Metropolitan News-Enterprise


Thursday, June 30, 2005


Page 15



Chubby Bear Competes With Six Shapely Models




I’m not a beer drinker. To my taste buds, the difference between beer and Alka Seltzer is negligible.

Nonetheless, beer is a source of nostalgia for me, as I would suppose it to be for many. Beer commercials were numerous in the 1950s, and memorable.

Blatz Beer sponsored Amos ’n’ Andy on television. The announcer spoke of the “Blatz Brewing Company of Milwaukee, Wisc.” in stentorian and reverent tones as if it were a cherished institution.

It was Budweiser that sponsored Damon Runyon Threater. Each show began with a scene of eight sturdy Clydesdale horses pulling a beer wagon.

Local programming was interrupted for spiels for Brew 102, a beer produced near the Los Angeles Civic Center (and not advertised on national television). The Santa Ana Freeway is said to have been so constructed as to avoid a dismantling of the distillery. Production of the beer was halted in 1972.

I remember the annual “election” in which attractive young women vied for the title of “Miss Rheingold.” Six finalists were submitted to the public to be voted upon. Ballots were available in grocery stores and bars—but only ones, naturally, where Rheingold Beer was sold.

The finalists emerged after hundreds of applicants were passed upon at sessions in Hollywood and New York, with names of celebrities mentioned as being among those involved in the process.

The contest began in 1939. The Miss Rheingolds of 1940 and of 1941 were chosen without public participation. Then the company had the brainstorm of balloting, with Miss Rheingold 1942 and 22 of her successors being popularly selected.

Competition was originally open only to models. However, it was announced in 1956:

“The chance to be next year’s Miss Rheingold is now open to every pretty girl who can qualify. Although you do not have to be a model now, to become a candidate for Miss Rheingold you must register. Arrangements have been made with licensed New York City model agencies to register those girls whom they consider Miss Rheingold possibilities.”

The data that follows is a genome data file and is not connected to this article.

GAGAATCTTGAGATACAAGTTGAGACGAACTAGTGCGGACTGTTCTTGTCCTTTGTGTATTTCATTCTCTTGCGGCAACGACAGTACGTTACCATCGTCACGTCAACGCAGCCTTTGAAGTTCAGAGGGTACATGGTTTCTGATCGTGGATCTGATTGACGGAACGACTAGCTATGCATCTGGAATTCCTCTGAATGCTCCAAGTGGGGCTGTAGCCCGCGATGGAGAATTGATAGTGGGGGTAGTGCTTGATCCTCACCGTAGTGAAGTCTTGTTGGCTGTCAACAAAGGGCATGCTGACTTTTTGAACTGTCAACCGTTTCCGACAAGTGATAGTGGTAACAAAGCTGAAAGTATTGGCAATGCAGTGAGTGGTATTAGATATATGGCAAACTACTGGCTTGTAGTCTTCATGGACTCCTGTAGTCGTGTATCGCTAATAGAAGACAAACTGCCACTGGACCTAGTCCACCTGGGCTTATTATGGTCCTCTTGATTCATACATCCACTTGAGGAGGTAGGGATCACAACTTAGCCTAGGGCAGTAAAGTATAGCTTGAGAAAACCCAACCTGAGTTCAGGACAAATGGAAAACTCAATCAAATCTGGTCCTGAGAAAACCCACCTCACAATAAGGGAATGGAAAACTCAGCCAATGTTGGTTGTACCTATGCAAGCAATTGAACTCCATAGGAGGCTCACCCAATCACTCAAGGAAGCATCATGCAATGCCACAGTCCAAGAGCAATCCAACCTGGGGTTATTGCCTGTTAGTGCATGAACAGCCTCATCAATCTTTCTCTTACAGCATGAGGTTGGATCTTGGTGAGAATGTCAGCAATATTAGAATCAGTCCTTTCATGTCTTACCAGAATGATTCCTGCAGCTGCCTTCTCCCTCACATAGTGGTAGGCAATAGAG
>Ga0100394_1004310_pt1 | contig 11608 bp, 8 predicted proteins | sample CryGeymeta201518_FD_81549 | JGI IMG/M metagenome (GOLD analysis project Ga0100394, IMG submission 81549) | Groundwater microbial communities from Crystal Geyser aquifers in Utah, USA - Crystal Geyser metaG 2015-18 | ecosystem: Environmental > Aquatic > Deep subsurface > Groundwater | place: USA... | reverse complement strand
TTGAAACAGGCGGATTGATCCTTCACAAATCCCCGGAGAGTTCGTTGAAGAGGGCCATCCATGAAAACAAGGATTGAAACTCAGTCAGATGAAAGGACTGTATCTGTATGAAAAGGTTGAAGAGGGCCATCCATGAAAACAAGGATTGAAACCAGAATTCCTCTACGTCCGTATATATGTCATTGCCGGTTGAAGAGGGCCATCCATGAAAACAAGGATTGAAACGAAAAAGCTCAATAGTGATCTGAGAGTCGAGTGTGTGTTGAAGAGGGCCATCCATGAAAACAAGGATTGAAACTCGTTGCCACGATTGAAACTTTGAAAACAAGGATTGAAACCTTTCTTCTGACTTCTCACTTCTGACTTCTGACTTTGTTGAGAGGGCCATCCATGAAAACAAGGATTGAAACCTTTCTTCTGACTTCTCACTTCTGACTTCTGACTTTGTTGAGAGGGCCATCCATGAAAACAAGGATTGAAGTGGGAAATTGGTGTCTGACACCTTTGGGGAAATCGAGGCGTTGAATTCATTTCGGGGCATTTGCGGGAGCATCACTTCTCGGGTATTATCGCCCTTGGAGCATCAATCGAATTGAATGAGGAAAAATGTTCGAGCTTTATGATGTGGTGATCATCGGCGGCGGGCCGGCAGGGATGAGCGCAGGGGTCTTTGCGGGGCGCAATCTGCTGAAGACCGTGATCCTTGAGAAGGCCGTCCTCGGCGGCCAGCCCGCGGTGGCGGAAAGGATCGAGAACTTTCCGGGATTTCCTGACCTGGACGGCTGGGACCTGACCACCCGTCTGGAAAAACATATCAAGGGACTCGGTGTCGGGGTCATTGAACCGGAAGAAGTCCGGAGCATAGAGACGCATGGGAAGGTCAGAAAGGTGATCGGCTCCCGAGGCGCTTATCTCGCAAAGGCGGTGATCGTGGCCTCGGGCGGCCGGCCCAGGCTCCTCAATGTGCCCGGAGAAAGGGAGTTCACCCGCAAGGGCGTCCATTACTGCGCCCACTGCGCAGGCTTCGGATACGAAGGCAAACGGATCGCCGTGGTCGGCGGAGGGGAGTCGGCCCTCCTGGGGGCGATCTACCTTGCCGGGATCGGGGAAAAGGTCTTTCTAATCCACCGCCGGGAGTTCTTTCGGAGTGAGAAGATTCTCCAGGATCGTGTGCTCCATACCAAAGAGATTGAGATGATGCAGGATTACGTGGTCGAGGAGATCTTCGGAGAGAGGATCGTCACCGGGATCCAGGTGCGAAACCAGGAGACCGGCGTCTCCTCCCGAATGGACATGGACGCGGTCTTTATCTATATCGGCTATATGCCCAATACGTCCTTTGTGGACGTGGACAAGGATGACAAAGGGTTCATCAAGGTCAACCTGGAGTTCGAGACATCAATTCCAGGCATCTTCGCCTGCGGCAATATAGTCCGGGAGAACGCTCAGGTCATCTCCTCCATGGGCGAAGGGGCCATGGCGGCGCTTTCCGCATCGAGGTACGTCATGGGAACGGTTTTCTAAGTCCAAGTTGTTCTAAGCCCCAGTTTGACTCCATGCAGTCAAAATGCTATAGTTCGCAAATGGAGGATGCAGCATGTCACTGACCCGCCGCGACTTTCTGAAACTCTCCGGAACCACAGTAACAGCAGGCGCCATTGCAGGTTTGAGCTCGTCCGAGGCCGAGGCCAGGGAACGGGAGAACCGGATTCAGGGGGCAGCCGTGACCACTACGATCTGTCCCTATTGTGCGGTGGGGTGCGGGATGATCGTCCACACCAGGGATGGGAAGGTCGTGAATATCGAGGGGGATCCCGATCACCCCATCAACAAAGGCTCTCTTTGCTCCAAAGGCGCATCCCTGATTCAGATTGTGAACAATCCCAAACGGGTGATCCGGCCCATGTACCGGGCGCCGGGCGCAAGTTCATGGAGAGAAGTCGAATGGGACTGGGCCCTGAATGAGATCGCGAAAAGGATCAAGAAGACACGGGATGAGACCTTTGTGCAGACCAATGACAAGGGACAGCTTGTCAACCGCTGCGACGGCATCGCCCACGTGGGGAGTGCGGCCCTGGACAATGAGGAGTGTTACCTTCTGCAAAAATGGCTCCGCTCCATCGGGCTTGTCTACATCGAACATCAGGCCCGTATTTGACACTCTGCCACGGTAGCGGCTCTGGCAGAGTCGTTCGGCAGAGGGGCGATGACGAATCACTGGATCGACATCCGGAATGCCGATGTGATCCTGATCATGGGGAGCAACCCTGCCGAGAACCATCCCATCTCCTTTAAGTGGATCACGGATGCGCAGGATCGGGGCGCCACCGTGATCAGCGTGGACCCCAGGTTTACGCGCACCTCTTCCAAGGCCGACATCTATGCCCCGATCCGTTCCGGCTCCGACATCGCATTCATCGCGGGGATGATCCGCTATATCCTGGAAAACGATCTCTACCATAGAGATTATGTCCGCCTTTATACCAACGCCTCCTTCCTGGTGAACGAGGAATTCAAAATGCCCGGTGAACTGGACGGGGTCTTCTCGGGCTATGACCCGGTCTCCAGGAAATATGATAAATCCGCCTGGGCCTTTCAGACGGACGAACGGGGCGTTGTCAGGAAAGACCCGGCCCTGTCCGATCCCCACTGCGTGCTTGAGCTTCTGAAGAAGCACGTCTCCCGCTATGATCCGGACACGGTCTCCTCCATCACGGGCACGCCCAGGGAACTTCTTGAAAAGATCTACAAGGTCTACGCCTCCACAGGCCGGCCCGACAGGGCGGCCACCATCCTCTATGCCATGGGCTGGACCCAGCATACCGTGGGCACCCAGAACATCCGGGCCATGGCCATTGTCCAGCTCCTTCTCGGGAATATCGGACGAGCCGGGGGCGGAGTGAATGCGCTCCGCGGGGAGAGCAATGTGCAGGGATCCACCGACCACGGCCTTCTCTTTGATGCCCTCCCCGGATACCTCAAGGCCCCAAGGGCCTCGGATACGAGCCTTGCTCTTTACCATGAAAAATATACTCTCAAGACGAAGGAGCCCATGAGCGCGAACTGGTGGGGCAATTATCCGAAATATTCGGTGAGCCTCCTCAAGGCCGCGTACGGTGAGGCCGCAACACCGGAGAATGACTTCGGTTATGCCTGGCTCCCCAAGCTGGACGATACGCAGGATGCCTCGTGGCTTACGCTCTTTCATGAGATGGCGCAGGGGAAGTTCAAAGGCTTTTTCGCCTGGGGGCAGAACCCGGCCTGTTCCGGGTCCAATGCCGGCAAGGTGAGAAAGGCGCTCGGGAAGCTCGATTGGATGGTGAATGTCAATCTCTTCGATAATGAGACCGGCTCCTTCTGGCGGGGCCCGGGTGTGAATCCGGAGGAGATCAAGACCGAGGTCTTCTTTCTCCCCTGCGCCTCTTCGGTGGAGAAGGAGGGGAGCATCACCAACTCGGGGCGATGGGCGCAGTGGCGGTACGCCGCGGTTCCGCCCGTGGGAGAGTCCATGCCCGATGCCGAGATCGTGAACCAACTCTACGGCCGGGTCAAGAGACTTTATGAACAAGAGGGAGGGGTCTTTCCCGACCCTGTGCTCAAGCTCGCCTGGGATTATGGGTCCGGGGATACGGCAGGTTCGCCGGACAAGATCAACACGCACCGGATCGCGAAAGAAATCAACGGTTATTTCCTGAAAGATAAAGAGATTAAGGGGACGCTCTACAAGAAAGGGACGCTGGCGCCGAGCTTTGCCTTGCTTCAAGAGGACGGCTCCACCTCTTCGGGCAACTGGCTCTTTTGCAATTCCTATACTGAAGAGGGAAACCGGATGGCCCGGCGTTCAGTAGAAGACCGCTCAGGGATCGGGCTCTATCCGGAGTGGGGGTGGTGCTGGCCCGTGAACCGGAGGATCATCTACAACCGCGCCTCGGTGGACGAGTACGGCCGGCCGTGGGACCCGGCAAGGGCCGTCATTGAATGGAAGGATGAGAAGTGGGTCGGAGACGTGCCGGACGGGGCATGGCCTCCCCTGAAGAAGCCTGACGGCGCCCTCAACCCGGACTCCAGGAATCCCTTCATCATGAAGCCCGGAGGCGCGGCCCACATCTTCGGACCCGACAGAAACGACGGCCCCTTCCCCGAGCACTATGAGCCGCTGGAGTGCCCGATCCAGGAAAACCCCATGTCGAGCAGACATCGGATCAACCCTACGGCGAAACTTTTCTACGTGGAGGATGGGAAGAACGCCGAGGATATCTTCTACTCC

The modeling agencies were thus able to recruit “clients,” no doubt with some consideration flowing to the beer company.

The frequent Rheingold TV commercials sought to create a sense of mounting drama over which “girl” would be selected.

There were, in the 1950s, reportedly millions of votes cast—the number in 1952 was said to have been 25 million—rendering balloting for Miss Rheingold second in numbers only to that for the president and vice president of the United States. Of course, there was no monitoring of the voting for Miss Rheingold so it was possible to vote more than once.

Production of Rheingold Beer, which began in Brooklyn in 1883, came to an end in 1976. (It’s been resurected in New York, with a “Miss Rheingold 2004” having been chosen among Big Apple bartenders.)

While Rheingold offered female pulchritude, Hamm’s relied on an obese cartoon bear who made his debut in 1953. Although his name was never revealed in the commercials, he became a beloved TV figure, dancing around, sometimes stumbling, in picturesque settings among friendly critters as this jingle was sung, to a tom-tom beat:

“From the Land of Sky Blue Waters, Waters,

“From the land of pines, lofty balsam,

 “Comes the beer refreshing,

 “Hamm’s the Beer Refreshing.”

The beer was first marketed in 1865 with distribution limited to the area around in St. Paul, Minnesota, where Theodore Hamm brewed it. His wife, by the way, was named Sascha—which is what the folks at Hamm’s called the bear.

It’s been decades since Hamm’s commercials have aired. Nowadays, Hamm’s is owned by Miller which is marketing the brand only in a few areas and, in any event, Sascha has been fired. It seems the beer-maker doesn’t want to be accused of trying to peddle its brew to kiddies the way R. J. Reynolds was charged with seeking to promote smoking among children by using Joe Camel.

On Wednesday nights in the early 1950s, my father would turn on the fights, broadcast from Madison Square Garden.

This jingle was featured in the commercials:

“What’ll you have? Pabst Blue Ribbon!

“What’ll you have? Pabst Blue Ribbon!

“What’ll you have? Pabst Blue Ribbon!

“Pabst Blue Ribbon beer.”

The Washington Post reported on April 20, 2003:

“Pabst Blue Ribbon, a forgotten if not forsaken brand, once the solace of the beleaguered working man, and, regrettably, a beer often associated with what people in polite company call ‘trash,’ has staged a surprising comeback. The resurgence is mostly among young adults, led by colleagues such as snowboarders and indie filmmakers.”


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